Thursday, February 17, 2011

Amendments III and IV

Temecula Constitution Study with Douglas V. Gibbs, February 17, 2011

Amendments III, and IV

Amendment III:

The Founding Fathers feared a centralized government with a powerful military. One of the final straws that began the road to the American Revolution was the Quartering Act of 1765 where the colonists became required to house and feed the British troops they despised.

The Quartering Act was one of the reasons for the writing of the 3rd Amendment, which reads: No Soldier shall, in time of peace be quartered in any house, without the consent of the Owner, nor in time of war, but in a manner to be prescribed by law.

Tyrannical governmental systems use unwarranted influence through military means. To guard against the potential for the disastrous rise of misplaced power, the founder’s concerns about standing armies became evident in the 3rd Amendment.

To help the populace protect themselves, and be able to enforce the 3rd Amendment, in case the federal government violated the clause, the Founding Fathers also gave us the 2nd Amendment: A well regulated Militia, being necessary to the security of a free State, the right of the people to keep and bear Arms, shall not be infringed.

The concept is Militia. The suggestion is that the United States will not be one where there is a standing army. Article I, Section 8, Clause 12 gives the Congress the power to raise and support armies, but limits them to no more than two years funding.

When a military arm of a tyrannical government can compel the citizenry to house the military machinery of defense, a police state is present and liberty is at risk. Such is the thinking behind the 3rd Amendment.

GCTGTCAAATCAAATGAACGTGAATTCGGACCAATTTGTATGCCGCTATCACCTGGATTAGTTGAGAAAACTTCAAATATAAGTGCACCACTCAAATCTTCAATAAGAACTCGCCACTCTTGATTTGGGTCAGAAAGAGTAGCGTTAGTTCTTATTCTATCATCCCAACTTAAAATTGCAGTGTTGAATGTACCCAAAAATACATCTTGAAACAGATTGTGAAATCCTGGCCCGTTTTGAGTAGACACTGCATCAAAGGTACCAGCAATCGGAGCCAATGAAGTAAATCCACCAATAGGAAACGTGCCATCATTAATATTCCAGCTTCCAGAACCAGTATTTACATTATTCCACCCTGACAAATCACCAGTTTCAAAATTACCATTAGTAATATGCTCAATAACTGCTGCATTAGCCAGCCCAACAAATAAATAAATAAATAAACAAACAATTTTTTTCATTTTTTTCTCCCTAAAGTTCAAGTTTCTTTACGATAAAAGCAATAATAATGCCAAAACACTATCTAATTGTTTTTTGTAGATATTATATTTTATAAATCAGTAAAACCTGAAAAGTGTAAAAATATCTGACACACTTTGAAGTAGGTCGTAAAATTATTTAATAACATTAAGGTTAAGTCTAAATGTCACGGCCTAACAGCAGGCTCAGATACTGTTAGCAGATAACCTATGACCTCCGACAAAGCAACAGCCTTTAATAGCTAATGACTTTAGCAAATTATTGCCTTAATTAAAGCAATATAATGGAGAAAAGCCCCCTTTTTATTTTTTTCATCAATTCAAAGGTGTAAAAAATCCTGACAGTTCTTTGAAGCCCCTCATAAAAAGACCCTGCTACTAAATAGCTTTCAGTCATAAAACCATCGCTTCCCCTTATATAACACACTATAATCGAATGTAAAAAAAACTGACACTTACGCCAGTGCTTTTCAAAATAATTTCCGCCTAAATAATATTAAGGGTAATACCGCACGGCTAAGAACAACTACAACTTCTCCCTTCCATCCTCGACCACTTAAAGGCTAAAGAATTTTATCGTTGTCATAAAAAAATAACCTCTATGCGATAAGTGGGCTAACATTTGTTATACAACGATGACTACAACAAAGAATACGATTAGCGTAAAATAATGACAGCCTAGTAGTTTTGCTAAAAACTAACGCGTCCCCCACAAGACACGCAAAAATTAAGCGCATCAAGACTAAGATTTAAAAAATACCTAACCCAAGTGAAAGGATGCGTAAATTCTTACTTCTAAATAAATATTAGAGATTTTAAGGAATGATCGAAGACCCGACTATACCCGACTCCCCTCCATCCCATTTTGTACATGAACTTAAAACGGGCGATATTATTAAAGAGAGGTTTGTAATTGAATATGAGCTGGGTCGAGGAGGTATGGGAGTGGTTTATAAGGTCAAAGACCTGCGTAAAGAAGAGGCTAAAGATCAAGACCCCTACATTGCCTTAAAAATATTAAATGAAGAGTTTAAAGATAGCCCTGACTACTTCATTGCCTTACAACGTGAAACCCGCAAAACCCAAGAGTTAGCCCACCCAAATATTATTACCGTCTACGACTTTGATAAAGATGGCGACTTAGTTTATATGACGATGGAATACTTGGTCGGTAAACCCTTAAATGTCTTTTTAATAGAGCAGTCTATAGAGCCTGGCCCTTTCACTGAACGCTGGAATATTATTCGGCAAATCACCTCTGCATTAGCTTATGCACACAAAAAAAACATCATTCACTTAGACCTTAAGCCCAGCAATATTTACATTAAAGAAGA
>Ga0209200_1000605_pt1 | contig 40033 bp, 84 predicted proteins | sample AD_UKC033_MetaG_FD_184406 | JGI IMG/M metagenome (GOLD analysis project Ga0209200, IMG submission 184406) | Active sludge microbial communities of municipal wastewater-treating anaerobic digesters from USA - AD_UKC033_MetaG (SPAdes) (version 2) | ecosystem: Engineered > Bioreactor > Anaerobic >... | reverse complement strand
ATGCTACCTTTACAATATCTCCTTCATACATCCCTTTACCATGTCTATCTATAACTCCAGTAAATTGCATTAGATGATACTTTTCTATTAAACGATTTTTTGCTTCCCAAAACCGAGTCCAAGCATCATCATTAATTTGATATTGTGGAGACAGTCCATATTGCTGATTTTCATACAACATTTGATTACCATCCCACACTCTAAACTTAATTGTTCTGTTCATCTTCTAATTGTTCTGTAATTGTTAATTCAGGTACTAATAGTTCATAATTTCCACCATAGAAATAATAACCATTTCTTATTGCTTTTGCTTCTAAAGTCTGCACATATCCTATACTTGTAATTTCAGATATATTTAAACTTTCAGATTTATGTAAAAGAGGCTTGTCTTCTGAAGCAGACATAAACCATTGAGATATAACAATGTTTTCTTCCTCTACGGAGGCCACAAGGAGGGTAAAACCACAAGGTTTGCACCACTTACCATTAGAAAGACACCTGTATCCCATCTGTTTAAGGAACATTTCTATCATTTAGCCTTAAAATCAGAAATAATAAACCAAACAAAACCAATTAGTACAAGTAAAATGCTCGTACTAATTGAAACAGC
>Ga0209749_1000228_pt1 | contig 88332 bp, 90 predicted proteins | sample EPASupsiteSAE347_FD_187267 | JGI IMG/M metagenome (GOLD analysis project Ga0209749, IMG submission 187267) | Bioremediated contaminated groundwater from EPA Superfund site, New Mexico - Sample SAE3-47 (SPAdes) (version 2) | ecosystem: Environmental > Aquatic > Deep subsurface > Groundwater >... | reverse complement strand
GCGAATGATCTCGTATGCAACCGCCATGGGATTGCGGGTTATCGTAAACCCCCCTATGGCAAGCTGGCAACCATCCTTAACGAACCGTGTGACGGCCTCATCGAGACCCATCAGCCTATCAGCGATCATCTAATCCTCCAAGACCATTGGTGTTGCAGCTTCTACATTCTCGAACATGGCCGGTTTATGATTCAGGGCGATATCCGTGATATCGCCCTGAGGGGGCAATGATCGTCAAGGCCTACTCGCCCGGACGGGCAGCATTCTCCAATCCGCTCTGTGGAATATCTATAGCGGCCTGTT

Until the Revolutionary War, the American states had no military, and the militias were populated by the colonists. The Constitution gave the U.S. Government the authority to build a military for the defense of the union. A military establishment, in the minds of the Founders, was a potentially dangerous thing. The Founding Fathers desired to protect the union, but did not desire that the American military become a tool of a potentially tyrannical federal government.

Amendment IV

The 4th Amendment to the United States Constitution was added as part of the Bill of Rights on December 15, 1791. It was written with the purpose of protecting people from the searching of their homes and private property without properly executed search warrants.

"The right of the people to be secure in their persons, houses, papers, and effects, against unreasonable searches and seizures, shall not be violated, and no Warrants shall issue, but upon probable cause, supported by Oath or affirmation, and particularly describing the place to be searched, and the persons or things to be seized."

What this means is that the federal government, in order to search a person's home, business, papers, bank accounts, computer or other personal items, in most cases, must obtain a search warrant signed by the proper authority, which usually means by a judge.